Skip to main content

I Only Want What’s Fair

By July 5, 2017June 1st, 2018Alan Freed Featured, Family Law

By: Alan Freed

The people who enter my office come from many different walks of life and many different cultural and religious backgrounds, bringing with them widely diverging views on everything from how to spend money to how to educate their children to how to treat those around them. But they all share one core creed: they only want what is fair.

Supreme Court Justice Potter Stewart, when asked to define obscenity, used these now-famous words: “I know it when I see it.” Trying to define “fairness” results in the same kind of imprecision. Most of my clients who express a desire for fairness have a pretty clear idea of what that concept means—perhaps it’s equal time with the children or half of the marital assets or payment of attorneys’ fees by their spouse or enough support to allow them to stay home with the children. The problem is that their spouse rarely shares the same notion of fairness. To their spouse, fairness may mean that the children spend more time with Mom than with Dad or that the husband should be rewarded for bringing home the bulk of the income by receiving the bulk of the assets.

To resolve a divorce case while at the same time preserving the assets and maintaining healthy co-parent relationships, both the husband and the wife need to begin by understanding that there is no point of “absolute fairness.” No two judges view the same case exactly the same way, so judges are given broad discretion in making their divorce-related orders. No lawyer can state with certainty how a case will be decided or what a final settlement will look like.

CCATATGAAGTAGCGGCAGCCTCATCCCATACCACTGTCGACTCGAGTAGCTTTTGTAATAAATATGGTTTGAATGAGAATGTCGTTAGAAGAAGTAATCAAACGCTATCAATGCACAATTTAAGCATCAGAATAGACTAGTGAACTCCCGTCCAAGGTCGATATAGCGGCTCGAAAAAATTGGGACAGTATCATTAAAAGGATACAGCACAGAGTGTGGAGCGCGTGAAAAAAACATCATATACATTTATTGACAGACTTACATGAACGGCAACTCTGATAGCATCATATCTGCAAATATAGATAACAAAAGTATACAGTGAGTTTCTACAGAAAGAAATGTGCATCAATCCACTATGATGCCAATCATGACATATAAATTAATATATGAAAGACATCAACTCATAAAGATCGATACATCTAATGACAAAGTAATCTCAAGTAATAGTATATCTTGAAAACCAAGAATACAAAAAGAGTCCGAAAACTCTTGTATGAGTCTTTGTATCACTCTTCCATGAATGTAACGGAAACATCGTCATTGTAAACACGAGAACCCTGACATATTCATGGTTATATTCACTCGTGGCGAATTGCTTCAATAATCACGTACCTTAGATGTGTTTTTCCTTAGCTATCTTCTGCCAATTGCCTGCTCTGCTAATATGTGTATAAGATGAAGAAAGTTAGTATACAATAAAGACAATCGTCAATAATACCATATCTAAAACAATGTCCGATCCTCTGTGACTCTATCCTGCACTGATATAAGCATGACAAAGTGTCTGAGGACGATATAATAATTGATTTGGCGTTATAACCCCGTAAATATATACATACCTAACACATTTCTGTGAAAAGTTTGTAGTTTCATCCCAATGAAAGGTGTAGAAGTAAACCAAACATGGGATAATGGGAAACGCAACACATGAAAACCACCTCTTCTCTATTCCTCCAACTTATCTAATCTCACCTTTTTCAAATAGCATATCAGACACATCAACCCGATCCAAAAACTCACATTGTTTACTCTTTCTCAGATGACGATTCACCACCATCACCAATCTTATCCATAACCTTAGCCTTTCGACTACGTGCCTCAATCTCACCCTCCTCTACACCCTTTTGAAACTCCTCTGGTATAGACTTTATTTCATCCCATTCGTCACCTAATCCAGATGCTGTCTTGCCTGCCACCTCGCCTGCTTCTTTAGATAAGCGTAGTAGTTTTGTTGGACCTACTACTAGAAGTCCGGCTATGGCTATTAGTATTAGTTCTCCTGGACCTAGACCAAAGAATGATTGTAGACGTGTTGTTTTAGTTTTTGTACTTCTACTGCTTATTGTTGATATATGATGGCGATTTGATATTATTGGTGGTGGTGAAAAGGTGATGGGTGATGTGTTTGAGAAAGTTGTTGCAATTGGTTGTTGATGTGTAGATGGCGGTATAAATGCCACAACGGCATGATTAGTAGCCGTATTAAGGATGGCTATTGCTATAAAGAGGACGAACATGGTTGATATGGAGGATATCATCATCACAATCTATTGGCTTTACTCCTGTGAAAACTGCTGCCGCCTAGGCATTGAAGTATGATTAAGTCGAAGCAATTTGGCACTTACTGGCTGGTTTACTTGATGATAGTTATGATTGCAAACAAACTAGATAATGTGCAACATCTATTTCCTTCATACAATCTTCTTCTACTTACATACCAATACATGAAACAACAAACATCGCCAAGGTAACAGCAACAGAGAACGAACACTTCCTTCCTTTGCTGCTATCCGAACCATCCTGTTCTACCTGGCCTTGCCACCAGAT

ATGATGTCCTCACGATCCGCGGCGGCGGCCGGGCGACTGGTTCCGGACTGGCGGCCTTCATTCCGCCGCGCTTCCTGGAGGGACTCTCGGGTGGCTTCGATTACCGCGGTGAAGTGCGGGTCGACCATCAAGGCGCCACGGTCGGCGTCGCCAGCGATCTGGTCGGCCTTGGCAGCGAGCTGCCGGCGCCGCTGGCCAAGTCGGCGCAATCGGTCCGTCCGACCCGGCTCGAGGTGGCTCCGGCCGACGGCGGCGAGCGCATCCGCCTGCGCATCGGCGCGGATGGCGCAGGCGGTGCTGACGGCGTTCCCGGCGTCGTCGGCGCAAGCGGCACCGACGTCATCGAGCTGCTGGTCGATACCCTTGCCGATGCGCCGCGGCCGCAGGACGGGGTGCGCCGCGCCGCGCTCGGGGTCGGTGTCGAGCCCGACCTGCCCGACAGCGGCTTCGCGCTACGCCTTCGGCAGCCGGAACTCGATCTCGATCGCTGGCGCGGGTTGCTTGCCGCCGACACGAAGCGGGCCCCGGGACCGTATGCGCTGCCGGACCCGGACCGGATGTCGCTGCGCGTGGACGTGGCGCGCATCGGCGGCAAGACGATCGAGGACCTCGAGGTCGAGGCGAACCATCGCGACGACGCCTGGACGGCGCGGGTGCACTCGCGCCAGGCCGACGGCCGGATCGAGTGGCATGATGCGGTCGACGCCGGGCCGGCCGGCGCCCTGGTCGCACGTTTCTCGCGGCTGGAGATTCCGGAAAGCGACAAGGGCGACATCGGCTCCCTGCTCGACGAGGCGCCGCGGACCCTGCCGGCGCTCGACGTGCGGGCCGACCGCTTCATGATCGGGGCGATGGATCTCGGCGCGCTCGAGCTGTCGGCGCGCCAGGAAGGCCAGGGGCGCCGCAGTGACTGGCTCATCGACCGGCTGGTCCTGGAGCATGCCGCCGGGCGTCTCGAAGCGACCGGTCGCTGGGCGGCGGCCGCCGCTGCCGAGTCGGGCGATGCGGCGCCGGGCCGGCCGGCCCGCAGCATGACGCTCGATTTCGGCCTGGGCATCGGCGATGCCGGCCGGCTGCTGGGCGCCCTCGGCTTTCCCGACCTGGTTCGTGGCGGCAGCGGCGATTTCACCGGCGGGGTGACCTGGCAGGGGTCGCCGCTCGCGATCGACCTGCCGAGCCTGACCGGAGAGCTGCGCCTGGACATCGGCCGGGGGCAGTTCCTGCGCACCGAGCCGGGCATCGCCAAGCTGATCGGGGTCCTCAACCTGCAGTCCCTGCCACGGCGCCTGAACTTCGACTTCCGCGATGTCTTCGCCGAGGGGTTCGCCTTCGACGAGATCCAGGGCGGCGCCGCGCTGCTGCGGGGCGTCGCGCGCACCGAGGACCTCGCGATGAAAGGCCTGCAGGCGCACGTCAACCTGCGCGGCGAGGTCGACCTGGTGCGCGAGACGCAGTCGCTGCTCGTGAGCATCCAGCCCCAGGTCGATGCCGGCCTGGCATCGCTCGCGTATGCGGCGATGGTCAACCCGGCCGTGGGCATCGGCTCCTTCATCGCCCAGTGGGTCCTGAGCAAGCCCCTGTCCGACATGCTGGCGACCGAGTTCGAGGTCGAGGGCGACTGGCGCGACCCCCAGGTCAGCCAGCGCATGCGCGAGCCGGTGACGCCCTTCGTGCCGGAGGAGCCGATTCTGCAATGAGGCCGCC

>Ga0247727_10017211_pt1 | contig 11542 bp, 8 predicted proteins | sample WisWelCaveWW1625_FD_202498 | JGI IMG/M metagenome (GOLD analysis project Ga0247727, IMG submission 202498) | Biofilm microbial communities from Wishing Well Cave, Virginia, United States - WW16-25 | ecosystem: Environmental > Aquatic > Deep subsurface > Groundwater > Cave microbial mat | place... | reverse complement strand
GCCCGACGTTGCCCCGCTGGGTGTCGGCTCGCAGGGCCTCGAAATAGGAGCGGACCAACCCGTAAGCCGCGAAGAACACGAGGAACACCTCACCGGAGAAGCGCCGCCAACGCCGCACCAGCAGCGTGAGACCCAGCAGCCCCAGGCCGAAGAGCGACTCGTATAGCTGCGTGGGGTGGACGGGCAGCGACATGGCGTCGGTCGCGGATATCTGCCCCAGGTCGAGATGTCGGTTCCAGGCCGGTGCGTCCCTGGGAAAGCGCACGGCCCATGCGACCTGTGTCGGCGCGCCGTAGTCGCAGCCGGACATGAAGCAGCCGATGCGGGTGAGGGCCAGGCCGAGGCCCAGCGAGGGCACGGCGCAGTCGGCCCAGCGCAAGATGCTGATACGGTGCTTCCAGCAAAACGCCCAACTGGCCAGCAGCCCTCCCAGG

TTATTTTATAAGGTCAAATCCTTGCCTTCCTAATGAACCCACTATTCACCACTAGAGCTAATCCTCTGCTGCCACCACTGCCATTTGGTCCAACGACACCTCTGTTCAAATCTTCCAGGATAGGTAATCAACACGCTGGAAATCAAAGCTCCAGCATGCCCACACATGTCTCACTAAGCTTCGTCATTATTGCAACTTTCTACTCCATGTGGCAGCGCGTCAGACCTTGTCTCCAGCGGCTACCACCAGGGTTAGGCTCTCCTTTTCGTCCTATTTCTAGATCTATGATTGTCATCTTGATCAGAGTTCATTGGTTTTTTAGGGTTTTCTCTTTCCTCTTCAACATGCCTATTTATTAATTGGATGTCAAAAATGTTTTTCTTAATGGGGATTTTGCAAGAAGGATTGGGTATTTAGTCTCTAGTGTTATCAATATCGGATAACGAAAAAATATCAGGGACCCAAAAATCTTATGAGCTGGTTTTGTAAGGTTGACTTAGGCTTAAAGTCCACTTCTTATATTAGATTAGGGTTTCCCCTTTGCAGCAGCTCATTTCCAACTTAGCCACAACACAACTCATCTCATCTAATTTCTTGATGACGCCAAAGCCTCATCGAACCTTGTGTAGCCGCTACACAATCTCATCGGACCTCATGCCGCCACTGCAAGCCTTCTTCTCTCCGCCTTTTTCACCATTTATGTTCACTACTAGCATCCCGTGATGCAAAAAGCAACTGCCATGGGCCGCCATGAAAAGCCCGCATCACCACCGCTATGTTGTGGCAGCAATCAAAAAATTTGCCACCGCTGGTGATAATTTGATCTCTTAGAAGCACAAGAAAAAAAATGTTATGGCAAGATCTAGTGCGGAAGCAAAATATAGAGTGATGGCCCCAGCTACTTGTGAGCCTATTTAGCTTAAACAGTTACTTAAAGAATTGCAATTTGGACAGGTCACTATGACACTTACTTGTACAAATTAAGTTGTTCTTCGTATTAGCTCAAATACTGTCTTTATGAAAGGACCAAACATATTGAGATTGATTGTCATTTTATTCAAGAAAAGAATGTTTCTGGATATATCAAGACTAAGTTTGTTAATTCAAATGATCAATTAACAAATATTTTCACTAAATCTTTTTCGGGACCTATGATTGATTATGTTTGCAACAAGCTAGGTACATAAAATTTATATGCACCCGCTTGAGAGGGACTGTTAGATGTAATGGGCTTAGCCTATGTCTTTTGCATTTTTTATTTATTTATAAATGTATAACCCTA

A good lawyer and, by extension, a client who pays attention to the advice that lawyer dispenses, will recognize that both the husband and the wife have interests they are trying to protect. Negotiation of a mutually acceptable outcome begins by acknowledging that the person on the other side of the table may have a significantly different perspective on the facts and, for that matter, on the history of the marriage. The most satisfying outcomes for everyone are achieved through understanding the other person’s perspective and taking that into account in any settlement options.

Which brings us back to fairness. If both sides see that their interests are addressed in the settlement, they are likely to perceive that settlement as fair. They’ll know it when they see it.

Paule, Camazine & Blumenthal’s family law attorneys can help you understand the range of possible outcomes in your divorce case in the hopes of negotiating a satisfying and “fair” outcome.


I need a consultation